A reporter investigates the disappearance of a ship. He finds the ship and discovers that all the hands have been killed by a giant sea louse except for one. The lone survivor then tells the reporter that the ship was attacked by Godzilla (Gojira). Fearing a panic, the Japanese government then takes the survivor into custody to keep him from revealing that Godzilla has returned. However, a Soviet nuclear submarine is destroyed and the situation puts them and the United States on the brink of nuclear war, until the Japanese decide to come clean and admit that it was Godzilla. Soon the Japan and the rest of the world are on red alert as they wait for Godzilla to begin his rampage anew. Written by
Brian Washington <Sargebri@att.net>
After almost a decade of failed film proposals to revive the Godzilla character (including "Resurrection of Godzilla," "Godzilla Vs. Gargantua," etc.), Toho finally made this film after the Godzilla-mania of 1983, when Toho held an incredibly popular film festival, featuring all previous Godzilla films, as well as all other Toho sci-fi and monster classics. (Actor Akihiko Hirata attended the festival dressed as his Dr. Serizawa character from the original Godzilla (1954).) The mania even resulted in a new wave of merchandise and other events (including Bandai obtaining the license to do Godzilla toys in Japan, and Akira Ifukube conducting a popular "Godzilla Fantasia"), as well as creating a new generation of fans. Because of this resurgence in Godzilla's popularity, Toho figured it was time to bring back the character in earnest. See more »
The flock of birds that lure Godzilla away from the power plant are clearly hand-drawn animations, as their framerate is half of that of the live-action footage. See more »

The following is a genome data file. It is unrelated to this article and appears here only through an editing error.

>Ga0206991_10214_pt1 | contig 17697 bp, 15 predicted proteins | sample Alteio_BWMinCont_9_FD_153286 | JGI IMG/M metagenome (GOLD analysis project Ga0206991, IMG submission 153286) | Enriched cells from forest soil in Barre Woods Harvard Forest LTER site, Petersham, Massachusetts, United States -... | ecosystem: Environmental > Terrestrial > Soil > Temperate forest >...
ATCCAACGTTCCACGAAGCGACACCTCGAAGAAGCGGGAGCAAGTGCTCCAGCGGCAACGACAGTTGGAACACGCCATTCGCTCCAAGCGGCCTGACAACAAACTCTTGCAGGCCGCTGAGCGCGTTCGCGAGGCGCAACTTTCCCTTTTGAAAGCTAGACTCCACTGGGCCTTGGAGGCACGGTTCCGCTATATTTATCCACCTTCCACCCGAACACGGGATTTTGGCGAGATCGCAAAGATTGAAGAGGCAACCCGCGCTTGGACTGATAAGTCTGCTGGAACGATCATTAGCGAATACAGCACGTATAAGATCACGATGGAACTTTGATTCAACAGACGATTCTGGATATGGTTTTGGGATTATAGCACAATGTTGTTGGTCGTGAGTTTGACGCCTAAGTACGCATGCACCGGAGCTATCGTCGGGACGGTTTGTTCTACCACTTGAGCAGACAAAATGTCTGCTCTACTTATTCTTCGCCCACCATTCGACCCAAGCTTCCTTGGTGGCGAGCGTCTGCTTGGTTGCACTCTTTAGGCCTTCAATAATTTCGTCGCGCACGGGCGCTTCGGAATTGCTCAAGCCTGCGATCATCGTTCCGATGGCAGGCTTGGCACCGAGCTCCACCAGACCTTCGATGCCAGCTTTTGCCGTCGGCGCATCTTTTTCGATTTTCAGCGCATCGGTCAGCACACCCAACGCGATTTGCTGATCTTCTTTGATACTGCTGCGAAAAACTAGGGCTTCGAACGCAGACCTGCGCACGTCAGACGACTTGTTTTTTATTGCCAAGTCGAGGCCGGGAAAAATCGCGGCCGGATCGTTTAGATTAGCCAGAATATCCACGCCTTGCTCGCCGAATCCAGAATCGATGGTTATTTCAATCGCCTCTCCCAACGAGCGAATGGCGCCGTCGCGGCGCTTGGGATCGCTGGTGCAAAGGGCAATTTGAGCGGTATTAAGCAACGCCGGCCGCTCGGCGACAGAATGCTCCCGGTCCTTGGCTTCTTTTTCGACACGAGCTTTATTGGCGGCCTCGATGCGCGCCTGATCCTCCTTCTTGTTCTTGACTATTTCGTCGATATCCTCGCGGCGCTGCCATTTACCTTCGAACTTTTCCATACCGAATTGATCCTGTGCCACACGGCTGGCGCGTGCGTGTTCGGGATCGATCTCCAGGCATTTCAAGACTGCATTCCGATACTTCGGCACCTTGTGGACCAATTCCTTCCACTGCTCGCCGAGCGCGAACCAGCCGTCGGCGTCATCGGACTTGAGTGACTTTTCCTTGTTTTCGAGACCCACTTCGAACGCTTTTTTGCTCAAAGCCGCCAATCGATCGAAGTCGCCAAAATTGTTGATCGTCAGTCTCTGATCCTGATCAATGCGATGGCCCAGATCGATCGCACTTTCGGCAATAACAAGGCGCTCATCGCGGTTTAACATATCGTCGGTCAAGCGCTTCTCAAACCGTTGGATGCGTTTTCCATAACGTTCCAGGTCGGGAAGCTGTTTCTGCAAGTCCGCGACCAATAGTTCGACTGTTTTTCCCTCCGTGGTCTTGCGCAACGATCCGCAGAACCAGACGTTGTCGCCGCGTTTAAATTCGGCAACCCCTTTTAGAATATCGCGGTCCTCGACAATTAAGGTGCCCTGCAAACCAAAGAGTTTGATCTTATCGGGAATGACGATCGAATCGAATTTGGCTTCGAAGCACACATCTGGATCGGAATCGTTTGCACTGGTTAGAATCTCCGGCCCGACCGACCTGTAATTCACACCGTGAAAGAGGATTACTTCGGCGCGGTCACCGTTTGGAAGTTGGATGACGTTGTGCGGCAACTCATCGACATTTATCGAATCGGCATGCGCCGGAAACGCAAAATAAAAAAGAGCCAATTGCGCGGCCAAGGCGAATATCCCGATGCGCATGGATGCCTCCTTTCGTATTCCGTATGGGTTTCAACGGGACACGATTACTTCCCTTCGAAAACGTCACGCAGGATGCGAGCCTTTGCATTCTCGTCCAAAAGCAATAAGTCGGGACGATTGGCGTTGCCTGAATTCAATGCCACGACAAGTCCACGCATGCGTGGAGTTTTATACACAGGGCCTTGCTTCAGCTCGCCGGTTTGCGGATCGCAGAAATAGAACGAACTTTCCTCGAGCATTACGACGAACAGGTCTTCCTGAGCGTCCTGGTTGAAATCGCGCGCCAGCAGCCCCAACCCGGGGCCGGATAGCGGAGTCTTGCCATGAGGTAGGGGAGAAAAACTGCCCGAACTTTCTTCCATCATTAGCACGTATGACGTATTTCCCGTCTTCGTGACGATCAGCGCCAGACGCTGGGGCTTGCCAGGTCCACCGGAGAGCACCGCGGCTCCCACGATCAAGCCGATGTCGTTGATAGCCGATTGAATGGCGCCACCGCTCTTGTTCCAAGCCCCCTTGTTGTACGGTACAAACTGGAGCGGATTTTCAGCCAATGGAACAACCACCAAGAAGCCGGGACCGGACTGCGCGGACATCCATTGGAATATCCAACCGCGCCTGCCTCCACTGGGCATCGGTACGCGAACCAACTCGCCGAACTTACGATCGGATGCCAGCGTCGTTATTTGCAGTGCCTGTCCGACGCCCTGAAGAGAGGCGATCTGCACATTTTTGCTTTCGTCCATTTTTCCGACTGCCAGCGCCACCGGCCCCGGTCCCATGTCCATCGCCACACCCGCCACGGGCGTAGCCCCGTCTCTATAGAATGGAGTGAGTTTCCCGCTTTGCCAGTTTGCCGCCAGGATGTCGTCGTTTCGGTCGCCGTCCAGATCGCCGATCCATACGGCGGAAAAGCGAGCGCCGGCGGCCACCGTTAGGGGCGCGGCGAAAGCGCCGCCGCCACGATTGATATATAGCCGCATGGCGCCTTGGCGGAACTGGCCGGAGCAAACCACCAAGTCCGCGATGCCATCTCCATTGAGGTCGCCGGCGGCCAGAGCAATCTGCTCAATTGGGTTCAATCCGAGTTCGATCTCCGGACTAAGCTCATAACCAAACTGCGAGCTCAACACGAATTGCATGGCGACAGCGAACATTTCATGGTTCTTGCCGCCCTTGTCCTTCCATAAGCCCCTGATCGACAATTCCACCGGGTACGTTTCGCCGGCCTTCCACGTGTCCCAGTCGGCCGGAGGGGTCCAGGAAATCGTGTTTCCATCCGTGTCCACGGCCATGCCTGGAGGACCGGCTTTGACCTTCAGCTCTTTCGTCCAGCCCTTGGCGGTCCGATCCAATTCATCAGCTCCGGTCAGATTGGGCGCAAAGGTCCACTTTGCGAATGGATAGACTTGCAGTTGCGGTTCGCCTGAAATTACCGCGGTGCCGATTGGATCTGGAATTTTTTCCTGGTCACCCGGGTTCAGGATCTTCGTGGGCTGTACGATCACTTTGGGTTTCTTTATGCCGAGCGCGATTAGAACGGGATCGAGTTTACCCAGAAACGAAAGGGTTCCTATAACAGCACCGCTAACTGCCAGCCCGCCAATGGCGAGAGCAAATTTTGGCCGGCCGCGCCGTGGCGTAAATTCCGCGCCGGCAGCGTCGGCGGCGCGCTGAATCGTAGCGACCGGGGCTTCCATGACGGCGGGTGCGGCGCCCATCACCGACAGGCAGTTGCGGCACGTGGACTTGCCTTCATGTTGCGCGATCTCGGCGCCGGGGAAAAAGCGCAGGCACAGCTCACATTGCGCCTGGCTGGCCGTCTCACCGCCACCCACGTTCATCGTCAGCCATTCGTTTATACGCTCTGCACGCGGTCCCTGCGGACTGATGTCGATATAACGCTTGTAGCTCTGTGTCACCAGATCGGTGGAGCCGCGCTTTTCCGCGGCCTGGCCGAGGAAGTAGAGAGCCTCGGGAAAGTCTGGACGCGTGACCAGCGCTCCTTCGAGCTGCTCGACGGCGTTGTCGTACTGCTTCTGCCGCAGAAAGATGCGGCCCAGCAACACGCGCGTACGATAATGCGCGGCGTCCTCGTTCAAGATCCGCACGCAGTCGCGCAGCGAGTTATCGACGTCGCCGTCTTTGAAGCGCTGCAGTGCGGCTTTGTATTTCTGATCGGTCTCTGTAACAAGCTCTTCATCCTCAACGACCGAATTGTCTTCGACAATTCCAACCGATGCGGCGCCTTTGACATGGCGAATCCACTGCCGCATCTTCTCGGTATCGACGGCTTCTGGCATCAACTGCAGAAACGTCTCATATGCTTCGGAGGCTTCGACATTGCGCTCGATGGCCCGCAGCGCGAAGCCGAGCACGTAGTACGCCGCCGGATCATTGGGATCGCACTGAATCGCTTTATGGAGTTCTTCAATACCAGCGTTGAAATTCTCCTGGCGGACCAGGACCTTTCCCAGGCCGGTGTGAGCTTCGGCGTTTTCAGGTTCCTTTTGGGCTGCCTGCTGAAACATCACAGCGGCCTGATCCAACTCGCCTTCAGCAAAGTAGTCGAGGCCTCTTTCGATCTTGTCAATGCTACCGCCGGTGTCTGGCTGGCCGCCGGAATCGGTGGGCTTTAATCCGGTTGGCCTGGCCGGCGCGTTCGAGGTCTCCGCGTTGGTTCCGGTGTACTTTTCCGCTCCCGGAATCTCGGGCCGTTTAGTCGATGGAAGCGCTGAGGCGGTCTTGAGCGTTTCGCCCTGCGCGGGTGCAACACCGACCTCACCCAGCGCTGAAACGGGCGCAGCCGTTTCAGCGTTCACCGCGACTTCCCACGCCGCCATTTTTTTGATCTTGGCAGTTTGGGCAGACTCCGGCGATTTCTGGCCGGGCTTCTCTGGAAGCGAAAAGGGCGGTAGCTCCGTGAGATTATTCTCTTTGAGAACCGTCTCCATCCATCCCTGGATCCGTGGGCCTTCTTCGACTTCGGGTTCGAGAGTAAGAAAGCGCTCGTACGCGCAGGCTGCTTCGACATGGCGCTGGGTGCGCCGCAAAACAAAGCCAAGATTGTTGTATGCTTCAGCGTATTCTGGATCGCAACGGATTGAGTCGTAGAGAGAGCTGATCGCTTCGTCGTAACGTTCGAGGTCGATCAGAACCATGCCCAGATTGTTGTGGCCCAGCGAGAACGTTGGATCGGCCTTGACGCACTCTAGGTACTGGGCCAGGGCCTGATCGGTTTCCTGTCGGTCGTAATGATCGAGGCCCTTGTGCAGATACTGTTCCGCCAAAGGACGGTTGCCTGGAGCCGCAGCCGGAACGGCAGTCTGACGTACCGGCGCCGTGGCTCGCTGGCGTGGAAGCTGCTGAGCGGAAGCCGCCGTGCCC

Godzilla returns in a (somewhat) serious vehicle with a (somewhat) big budget. Americans yawned or laughed this off the screen, for the most part, but if you dig Godzilla you should dig this, his most respectable film since the 1954 original.
Yes, it's not that fast paced. No, Godzilla doesn't fight with other creatures. So what? After about twenty lurid, cheap movies that involved Godzilla in mortal combat with rubberized foes, it was nice to see him get back to menacing basics here.
While the special effects are not quite up to the Hollywood standard, they're still entertaining and reasonably convincing. American critics who slammed the film's look were being just a tad intolerant - all foreign films tend to be cheaper than ours, so inferior effects are a given. My bottom line for judging SFX is not, "are they realistic?" but "are they fun?", and the shots of Godzilla laying waste to Tokyo are indeed fun.
Godzilla fans often complain about the film's overtly political concerns and somber mood, but I have to disagree with them; I like a bit of realism, a bit of credibility. I do think that there are several better, faster-paced Godzilla films (Godzilla vs. King Ghidorah, GMK), but this is still a standout entry in the series.
Who knows when we'll get another solo vehicle for the big G? The upcoming Godzilla: Final Wars will apparently feature a total of ten monsters. At least in this movie, Godzilla had the spotlight all to himself.
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